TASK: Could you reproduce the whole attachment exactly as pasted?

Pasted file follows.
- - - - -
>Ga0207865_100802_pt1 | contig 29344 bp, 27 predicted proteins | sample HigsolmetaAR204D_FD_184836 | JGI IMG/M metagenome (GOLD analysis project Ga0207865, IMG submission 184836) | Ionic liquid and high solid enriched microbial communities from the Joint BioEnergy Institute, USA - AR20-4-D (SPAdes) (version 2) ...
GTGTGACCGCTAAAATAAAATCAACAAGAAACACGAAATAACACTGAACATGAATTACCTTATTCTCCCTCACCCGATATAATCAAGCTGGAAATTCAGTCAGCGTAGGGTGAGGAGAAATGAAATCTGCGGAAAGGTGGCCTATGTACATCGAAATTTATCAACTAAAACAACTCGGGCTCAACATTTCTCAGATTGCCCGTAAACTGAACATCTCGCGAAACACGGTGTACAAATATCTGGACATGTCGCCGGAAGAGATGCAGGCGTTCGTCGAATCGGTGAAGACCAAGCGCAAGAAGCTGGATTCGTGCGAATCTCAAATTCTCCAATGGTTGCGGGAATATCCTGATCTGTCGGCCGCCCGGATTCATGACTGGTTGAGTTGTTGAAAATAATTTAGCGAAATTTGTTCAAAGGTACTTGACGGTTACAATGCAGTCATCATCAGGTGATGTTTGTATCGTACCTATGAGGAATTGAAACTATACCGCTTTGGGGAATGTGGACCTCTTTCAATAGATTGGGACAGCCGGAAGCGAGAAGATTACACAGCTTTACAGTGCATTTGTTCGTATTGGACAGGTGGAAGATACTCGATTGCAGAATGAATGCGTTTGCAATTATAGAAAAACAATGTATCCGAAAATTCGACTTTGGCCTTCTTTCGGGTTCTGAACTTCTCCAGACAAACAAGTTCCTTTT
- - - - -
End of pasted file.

>Ga0207865_100802_pt1 | contig 29344 bp, 27 predicted proteins | sample HigsolmetaAR204D_FD_184836 | JGI IMG/M metagenome (GOLD analysis project Ga0207865, IMG submission 184836) | Ionic liquid and high solid enriched microbial communities from the Joint BioEnergy Institute, USA - AR20-4-D (SPAdes) (version 2) ...
GTGTGACCGCTAAAATAAAATCAACAAGAAACACGAAATAACACTGAACATGAATTACCTTATTCTCCCTCACCCGATATAATCAAGCTGGAAATTCAGTCAGCGTAGGGTGAGGAGAAATGAAATCTGCGGAAAGGTGGCCTATGTACATCGAAATTTATCAACTAAAACAACTCGGGCTCAACATTTCTCAGATTGCCCGTAAACTGAACATCTCGCGAAACACGGTGTACAAATATCTGGACATGTCGCCGGAAGAGATGCAGGCGTTCGTCGAATCGGTGAAGACCAAGCGCAAGAAGCTGGATTCGTGCGAATCTCAAATTCTCCAATGGTTGCGGGAATATCCTGATCTGTCGGCCGCCCGGATTCATGACTGGTTGAGTTGTTGAAAATAATTTAGCGAAATTTGTTCAAAGGTACTTGACGGTTACAATGCAGTCATCATCAGGTGATGTTTGTATCGTACCTATGAGGAATTGAAACTATACCGCTTTGGGGAATGTGGACCTCTTTCAATAGATTGGGACAGCCGGAAGCGAGAAGATTACACAGCTTTACAGTGCATTTGTTCGTATTGGACAGGTGGAAGATACTCGATTGCAGAATGAATGCGTTTGCAATTATAGAAAAACAATGTATCCGAAAATTCGACTTTGGCCTTCTTTCGGGTTCTGAACTTCTCCAGACAAACAAGTTCCTTTT